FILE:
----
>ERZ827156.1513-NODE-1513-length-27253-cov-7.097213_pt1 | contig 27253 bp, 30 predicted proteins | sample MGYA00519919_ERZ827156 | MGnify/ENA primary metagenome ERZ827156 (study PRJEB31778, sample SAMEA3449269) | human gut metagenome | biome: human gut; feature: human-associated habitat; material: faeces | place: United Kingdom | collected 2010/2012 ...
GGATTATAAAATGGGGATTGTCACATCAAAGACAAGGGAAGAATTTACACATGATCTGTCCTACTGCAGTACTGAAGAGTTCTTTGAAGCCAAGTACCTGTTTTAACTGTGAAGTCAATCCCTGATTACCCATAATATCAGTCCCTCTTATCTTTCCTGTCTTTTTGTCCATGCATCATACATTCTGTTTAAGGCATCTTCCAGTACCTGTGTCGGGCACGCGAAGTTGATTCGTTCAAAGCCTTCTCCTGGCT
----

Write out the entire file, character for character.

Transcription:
>ERZ827156.1513-NODE-1513-length-27253-cov-7.097213_pt1 | contig 27253 bp, 30 predicted proteins | sample MGYA00519919_ERZ827156 | MGnify/ENA primary metagenome ERZ827156 (study PRJEB31778, sample SAMEA3449269) | human gut metagenome | biome: human gut; feature: human-associated habitat; material: faeces | place: United Kingdom | collected 2010/2012 ...
GGATTATAAAATGGGGATTGTCACATCAAAGACAAGGGAAGAATTTACACATGATCTGTCCTACTGCAGTACTGAAGAGTTCTTTGAAGCCAAGTACCTGTTTTAACTGTGAAGTCAATCCCTGATTACCCATAATATCAGTCCCTCTTATCTTTCCTGTCTTTTTGTCCATGCATCATACATTCTGTTTAAGGCATCTTCCAGTACCTGTGTCGGGCACGCGAAGTTGATTCGTTCAAAGCCTTCTCCTGGCT